Besides having a personal best performance from the always-fantastic Michael Shannon that haunts me to this day, Jeff Nichols' Take Shelter is a masterful slow burn descent into paranoia and fear. Shannon's Curtis has dreams of a big apocalyptic storm coming and decides that these dreams in their intensity and recurrence might actually be premonitions, so he takes steps to build a shelter in the backyard of his family's home. Jessica Chastain is fantastic--as expected--as Curtis' wife Samantha who is confused and feeling powerless at her husband's state. Like another indie powerhouse this year, Martha Marcy May Marlene, Take Shelter has an incredible ending that has polarized audiences. While I found the former's ending infuriating, I found the latter's a perfectly ambiguous (in explanation) cap to a film that had spun one hell of a siren's song on me.
I may be a bit biased in how high this film placed on the list because I am a fairly die-hard Lars von Trier fan. Despite idiotic remarks at press conferences I find the man to be quite a genius filmmaker. After the painfully beautiful opening 10 minutes of this film I knew it had already cracked the list. The film following that opening is flawed, but my goodness what an ambitious and moving piece of work. My interpretation of the film is that the first half--titled Justine after Kirsten Dunst's character--is about struggling with depression amongst those who can't understand it and just aggravate your situation. The second half is about two different people in different stages of depression: Charlotte Gainsbourg's Claire who is just beginning her descent and acceptance, and Kirsten Dunst's Justine who is near-catatonic and living deep down in her dark hole. Besides that story and the blatant but beautiful metaphor of "Planet Melancholia," the film is beautifully shot, scored, and paced. Some have complained that it feels bloated, but I challenge them to cut out even a single scene or shot from the whole.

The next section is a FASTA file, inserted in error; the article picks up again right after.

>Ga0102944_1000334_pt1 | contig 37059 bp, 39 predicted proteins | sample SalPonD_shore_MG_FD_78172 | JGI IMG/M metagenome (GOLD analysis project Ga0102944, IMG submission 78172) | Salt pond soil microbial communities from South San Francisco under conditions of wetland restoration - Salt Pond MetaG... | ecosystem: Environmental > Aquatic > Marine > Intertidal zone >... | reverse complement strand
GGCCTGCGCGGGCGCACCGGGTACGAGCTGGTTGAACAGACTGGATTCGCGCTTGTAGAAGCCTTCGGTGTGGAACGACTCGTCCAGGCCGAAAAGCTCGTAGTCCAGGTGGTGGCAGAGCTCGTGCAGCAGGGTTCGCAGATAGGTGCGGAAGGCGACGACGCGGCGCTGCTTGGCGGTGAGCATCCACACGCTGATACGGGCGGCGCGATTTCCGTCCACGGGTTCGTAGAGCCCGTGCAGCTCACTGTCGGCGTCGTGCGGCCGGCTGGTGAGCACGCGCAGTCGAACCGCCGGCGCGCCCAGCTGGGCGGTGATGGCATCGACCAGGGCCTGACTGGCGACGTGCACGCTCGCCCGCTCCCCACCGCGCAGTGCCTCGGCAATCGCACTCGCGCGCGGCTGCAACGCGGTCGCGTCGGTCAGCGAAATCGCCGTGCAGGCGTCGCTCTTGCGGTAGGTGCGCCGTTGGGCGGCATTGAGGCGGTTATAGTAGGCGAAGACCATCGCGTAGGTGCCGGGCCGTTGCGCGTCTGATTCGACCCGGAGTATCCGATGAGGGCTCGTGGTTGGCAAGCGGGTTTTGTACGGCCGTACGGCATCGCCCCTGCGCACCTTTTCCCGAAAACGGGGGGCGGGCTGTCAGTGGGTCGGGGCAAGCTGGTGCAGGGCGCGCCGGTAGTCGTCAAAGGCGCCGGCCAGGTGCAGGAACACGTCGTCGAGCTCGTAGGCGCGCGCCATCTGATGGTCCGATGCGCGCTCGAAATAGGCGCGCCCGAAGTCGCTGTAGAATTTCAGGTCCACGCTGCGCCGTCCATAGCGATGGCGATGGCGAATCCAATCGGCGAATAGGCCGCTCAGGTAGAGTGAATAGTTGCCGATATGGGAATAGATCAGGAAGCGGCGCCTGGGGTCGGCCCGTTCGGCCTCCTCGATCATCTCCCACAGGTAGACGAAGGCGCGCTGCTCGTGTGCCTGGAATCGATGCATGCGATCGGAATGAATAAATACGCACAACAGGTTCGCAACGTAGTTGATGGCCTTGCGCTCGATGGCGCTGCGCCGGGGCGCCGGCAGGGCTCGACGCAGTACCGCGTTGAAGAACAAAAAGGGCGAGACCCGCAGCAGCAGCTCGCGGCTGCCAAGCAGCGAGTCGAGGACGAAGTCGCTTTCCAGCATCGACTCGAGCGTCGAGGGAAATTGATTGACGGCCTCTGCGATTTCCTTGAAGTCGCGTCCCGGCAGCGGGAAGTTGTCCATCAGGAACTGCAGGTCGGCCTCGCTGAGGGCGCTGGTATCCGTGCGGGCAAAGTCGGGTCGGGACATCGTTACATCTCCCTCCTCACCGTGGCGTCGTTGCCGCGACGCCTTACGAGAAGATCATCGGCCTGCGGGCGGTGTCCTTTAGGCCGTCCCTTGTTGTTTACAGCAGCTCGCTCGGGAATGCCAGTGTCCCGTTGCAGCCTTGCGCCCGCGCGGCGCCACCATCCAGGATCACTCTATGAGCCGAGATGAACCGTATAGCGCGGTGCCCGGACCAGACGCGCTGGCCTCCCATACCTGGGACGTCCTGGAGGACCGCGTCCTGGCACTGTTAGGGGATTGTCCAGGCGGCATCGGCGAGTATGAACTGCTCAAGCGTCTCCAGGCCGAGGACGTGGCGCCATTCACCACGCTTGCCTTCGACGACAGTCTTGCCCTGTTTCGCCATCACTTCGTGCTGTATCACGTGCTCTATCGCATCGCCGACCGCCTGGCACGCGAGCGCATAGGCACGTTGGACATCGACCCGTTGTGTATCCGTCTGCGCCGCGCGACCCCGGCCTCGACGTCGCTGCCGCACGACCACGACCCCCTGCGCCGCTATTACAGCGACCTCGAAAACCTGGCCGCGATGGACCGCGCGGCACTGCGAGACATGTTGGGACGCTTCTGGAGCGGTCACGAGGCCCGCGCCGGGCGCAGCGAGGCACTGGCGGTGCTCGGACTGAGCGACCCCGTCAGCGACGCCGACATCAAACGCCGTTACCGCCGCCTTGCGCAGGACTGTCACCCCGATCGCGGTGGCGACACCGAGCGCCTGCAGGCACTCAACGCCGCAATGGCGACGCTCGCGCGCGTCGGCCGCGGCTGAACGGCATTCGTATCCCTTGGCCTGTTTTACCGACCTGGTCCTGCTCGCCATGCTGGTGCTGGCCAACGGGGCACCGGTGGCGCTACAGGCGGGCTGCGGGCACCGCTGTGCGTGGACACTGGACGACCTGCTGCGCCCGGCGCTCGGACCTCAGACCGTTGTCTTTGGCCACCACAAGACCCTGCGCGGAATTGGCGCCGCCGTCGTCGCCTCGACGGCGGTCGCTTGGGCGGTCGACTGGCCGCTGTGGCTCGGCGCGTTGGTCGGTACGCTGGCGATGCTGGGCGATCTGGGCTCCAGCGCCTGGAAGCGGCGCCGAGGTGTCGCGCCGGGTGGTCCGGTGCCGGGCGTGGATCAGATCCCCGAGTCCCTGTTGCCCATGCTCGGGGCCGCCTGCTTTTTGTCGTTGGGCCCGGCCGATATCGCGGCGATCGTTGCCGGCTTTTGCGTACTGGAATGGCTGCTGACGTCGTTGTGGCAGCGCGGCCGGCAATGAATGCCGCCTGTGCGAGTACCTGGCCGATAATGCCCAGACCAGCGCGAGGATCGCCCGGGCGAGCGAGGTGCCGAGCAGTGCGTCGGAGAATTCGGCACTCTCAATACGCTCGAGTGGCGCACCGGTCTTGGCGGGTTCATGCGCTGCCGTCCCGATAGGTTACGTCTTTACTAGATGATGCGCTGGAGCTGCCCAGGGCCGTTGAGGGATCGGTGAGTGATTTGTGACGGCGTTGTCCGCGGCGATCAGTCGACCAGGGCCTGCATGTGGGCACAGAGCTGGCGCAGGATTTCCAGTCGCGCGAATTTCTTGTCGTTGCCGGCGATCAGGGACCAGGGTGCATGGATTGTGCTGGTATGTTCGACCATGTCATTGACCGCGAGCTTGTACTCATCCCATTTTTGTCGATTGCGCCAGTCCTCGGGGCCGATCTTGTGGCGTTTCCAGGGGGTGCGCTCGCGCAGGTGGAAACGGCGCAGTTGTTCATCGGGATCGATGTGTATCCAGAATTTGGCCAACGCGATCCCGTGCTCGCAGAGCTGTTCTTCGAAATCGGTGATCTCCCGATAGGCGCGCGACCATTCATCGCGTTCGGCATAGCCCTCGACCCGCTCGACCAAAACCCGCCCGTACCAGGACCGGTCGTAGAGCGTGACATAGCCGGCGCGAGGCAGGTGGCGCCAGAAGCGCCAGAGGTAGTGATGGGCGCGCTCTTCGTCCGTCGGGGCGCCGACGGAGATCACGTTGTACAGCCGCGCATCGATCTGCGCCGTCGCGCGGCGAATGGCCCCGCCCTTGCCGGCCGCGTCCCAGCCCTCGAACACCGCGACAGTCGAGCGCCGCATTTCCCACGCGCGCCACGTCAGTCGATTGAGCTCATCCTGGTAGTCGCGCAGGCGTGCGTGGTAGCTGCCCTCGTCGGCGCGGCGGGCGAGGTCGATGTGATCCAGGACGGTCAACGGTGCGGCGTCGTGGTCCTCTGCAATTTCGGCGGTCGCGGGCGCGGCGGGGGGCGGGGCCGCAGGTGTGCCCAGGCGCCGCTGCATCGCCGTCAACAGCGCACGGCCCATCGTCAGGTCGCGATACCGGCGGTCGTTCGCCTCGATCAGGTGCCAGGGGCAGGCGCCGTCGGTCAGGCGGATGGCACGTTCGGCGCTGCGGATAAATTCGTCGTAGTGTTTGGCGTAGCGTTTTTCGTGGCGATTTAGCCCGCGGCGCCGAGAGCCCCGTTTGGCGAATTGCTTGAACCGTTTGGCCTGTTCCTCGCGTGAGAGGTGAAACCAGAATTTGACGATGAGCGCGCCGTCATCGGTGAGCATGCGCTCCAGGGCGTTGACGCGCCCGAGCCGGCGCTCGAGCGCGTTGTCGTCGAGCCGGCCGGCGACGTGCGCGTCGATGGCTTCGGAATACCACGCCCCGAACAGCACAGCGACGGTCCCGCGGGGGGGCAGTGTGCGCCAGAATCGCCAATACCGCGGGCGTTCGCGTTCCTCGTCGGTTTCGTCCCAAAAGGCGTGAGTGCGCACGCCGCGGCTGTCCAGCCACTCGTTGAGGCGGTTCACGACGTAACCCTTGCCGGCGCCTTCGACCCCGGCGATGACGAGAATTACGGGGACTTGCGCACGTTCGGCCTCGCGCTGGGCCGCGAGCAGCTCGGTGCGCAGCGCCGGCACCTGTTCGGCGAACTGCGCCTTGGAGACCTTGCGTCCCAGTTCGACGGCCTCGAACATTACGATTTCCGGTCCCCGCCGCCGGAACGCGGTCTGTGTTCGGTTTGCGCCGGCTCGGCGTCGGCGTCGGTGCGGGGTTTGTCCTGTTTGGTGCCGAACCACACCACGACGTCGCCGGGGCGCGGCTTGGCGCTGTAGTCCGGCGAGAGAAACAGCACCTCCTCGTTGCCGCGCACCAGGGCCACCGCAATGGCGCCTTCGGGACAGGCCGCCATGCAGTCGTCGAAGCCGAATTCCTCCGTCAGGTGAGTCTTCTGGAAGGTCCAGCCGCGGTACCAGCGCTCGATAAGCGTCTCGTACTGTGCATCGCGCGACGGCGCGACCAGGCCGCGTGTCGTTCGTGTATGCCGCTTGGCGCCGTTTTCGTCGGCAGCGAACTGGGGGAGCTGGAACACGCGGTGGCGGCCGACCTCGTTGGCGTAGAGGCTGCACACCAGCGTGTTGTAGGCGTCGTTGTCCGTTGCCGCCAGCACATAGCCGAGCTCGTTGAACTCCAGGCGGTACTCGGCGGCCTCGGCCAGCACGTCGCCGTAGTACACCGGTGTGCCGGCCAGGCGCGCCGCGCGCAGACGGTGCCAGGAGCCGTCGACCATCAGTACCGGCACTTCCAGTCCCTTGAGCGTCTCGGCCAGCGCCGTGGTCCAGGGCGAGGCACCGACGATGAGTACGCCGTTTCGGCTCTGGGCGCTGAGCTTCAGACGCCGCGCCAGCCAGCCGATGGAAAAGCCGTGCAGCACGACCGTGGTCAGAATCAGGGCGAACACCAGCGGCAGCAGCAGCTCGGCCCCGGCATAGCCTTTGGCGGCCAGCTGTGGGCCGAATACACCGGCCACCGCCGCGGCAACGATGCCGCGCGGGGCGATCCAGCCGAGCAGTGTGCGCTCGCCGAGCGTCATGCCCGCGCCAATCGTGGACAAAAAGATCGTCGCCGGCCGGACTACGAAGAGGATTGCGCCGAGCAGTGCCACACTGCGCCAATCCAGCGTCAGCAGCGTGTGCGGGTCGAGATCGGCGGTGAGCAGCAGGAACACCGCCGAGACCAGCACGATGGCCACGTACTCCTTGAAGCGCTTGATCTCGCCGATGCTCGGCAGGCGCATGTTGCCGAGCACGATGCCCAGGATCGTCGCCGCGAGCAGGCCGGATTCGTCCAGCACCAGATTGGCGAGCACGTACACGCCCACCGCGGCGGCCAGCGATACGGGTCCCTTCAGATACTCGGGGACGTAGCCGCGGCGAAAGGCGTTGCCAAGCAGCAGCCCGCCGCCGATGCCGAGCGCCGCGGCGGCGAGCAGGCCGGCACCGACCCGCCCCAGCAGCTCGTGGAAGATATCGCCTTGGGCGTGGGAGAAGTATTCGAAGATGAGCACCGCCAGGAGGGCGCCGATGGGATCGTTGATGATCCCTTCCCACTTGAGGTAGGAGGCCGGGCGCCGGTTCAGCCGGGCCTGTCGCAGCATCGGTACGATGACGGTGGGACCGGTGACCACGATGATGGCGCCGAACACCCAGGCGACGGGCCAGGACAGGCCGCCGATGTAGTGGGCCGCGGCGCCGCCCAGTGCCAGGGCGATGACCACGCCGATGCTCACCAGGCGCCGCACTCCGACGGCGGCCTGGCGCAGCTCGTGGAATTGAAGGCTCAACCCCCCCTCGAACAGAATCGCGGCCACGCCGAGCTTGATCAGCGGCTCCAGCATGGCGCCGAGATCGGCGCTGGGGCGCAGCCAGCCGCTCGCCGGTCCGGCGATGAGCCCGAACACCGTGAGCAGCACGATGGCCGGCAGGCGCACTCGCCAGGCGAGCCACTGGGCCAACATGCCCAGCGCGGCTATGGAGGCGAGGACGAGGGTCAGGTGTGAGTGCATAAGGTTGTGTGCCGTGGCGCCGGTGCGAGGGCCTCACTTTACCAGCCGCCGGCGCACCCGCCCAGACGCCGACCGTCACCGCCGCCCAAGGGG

When I walked out of Drive and into the night, I remember I called all of my best friends and told them that as soon as the film opens they HAVE to see it. Drive is by far the most fun I've had at the movies all year, and it's also just a staggeringly unique and well-made piece of work. I think the acting is fine here, but the film really is about Winding Refn's vision, and it is perfectly executed. A score that will surely stay on my iPod for years to come, shots that still linger in my mind, and structure and pacing that is so perfect the film is over seemingly before it even began. I have a feeling that 20 years from now the new generation of filmmakers are going to cite this film as major inspiration to them. It's new, exciting, fresh, and surely a new classic of action and art-house cinema.